Iris: A Rainbow in the Garden


We use a lot of iris in our garden design, and no wonder. It’s a magnificently versatile genus. Some like it hot and dry, while others are perfect at the water’s edge. And—true to its namesake, the rainbow goddess Iris—it grows in a host of colors. Here are our two favorite, garden-ready species.

Iris germanica (Bearded Iris)

Bearded (or German) iris boasts ruffled, bearded flowers above pointy, blue-green stalks. It thrives in hot, dry, lean conditions; it can even grow in gravel. This species blooms in late spring and early summer, although new, reblooming varieties may also make an encore late in the summer or in early fall.

iris spring garden

German iris likes it hot and dry; it can even grow in gravel.

These ruffly beauties grow from rhizomes, which are bulgy, root-like stems that grow sideways. When planting, always leave half the rhizome uncovered; burying it can cause the rhizomes to rot.

You can find bearded iris in tones from pastel pinks, peaches, yellows to midnight purples and burgundies. Mix it into your full-sun cottage border, where its sword-like leaves add some vertical interest, or plant it in a rocky border.

Iris sibirica (Siberian Iris)

Siberian iris has slender, grass-like leaves and a fluer-di-lis flower that blooms in May and June in Indiana. While most cultivars are blue or purple, you can also find yellow and white varieties.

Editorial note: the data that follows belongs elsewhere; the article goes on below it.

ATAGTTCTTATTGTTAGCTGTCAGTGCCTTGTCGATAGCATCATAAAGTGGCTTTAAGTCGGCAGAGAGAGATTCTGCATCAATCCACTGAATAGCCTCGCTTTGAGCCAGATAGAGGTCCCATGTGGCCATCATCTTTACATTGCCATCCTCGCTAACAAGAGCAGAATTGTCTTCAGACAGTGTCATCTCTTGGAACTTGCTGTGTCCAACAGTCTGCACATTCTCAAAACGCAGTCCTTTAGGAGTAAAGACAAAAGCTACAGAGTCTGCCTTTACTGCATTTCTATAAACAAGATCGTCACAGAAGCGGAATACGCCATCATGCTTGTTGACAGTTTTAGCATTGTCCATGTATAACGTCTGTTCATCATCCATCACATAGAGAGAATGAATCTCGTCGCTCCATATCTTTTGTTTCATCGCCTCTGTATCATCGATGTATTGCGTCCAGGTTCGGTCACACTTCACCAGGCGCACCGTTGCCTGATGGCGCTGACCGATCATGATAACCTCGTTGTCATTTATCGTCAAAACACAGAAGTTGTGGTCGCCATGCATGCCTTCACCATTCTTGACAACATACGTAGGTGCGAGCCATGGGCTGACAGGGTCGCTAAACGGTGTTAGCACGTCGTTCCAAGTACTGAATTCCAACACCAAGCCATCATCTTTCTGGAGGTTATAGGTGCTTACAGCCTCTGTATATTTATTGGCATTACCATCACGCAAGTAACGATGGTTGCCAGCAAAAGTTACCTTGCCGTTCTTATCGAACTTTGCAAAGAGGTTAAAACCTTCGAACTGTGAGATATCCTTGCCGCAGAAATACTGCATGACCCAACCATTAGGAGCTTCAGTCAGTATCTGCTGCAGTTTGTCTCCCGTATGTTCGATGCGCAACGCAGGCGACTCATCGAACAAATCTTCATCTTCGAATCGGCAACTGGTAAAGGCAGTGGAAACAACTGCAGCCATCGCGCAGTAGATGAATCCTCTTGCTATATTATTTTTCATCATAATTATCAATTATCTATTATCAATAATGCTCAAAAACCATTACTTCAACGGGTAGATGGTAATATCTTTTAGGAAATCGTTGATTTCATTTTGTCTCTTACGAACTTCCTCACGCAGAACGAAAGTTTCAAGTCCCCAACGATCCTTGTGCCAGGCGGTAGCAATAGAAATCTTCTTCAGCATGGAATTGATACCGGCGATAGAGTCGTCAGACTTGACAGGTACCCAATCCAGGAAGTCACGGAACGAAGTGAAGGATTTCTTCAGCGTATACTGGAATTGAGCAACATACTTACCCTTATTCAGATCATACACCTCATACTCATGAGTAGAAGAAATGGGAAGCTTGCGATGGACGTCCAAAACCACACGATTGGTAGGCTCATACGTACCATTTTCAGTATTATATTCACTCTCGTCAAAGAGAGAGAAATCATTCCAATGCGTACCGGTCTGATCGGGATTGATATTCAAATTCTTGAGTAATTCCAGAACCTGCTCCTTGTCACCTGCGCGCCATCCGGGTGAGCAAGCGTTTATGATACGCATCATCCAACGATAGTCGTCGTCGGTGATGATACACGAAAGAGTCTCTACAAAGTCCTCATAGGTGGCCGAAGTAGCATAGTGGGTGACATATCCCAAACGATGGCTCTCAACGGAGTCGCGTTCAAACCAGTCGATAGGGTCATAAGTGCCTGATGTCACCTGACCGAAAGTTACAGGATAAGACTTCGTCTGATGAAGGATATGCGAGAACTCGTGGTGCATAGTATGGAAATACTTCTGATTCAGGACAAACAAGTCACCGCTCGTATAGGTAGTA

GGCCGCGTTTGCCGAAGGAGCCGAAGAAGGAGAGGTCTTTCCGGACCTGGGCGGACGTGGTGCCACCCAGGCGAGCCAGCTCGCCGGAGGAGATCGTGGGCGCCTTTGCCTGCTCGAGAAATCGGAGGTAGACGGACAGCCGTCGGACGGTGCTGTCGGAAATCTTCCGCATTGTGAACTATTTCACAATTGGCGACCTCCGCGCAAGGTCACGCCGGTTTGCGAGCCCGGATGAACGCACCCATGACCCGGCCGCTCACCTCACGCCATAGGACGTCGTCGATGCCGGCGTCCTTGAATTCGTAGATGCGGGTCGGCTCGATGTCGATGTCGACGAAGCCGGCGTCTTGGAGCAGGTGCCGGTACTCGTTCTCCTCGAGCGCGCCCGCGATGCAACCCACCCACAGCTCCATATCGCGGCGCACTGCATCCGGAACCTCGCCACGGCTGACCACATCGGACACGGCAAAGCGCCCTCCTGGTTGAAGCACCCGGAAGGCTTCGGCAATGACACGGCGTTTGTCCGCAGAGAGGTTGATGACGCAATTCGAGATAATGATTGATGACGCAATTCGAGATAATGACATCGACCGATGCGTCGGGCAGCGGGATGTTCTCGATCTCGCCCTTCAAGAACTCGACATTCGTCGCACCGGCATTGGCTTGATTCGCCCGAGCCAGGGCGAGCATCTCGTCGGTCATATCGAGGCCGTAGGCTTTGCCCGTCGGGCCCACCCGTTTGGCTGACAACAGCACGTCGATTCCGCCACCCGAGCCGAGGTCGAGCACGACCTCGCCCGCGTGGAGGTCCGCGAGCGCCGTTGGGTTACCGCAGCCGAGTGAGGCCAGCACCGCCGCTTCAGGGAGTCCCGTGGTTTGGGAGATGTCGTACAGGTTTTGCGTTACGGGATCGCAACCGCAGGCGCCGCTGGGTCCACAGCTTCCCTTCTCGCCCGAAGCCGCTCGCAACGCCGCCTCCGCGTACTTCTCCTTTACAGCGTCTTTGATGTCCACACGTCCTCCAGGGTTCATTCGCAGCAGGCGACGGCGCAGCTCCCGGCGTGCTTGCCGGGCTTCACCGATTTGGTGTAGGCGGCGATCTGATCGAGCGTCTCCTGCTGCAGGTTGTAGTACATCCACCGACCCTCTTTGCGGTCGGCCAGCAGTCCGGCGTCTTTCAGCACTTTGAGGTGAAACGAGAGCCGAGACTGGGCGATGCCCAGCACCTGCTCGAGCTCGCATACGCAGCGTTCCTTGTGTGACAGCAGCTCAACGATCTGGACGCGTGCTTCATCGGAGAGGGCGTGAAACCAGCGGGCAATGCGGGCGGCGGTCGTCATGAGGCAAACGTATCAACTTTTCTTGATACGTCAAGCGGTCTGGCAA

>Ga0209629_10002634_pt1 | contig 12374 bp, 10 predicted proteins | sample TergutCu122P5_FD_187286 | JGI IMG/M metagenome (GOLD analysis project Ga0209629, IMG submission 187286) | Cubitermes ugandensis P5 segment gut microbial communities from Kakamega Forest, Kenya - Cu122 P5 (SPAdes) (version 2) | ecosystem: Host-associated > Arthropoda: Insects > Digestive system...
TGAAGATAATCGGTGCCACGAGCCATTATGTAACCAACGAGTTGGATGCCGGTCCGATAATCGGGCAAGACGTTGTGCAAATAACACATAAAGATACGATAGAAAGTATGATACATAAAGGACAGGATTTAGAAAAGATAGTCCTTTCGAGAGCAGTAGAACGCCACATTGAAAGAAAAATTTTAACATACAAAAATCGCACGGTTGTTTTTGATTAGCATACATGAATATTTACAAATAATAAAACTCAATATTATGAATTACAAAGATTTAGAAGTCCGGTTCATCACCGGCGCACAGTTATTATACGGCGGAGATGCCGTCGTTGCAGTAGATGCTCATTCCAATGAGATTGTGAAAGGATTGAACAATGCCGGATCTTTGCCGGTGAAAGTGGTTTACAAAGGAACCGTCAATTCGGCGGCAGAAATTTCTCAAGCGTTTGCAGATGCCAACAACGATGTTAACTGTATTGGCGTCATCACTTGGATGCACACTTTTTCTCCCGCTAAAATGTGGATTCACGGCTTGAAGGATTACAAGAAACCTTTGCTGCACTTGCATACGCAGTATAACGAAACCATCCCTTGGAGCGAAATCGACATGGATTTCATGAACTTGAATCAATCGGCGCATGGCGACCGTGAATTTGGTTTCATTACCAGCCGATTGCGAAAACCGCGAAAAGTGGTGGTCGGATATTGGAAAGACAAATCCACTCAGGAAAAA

This is the most versatile of the irises, taking full sun to part shade and handling average to wet soil. Even after the flowers fade, the grass-like foliage adds texture and movement to a border.

garden iris blue

Siberian iris floats delicate, fleur-di-lis petals about grass-like foliage.

Siberian iris is prone to sulking the first year after transplanting, but usually starts blooming beautifully by the second year.

It’s particularly lovely planted with roses and peonies and makes a gorgeous cut flower. We also like it in a mixed border, where it offsets soft-textured plants like tickseed (Coreopsis spp.) and blue star (Amsonia hubrichtii).

Check out some other iris species as well, including Indiana natives I. cristata (dwarf bearded iris), which makes a lovely groundcover, and I. virginica, a lover of wetlands and ponds.

Amy graduated from DePauw University with a degree in physics, a lifelong love of theatre, and a problem-solving style that combines the approaches from both those fields. A Master Gardener and long-time communications professional, Amy conducts gardening seminars and blogs about gardening in addition to her work with Spotts.

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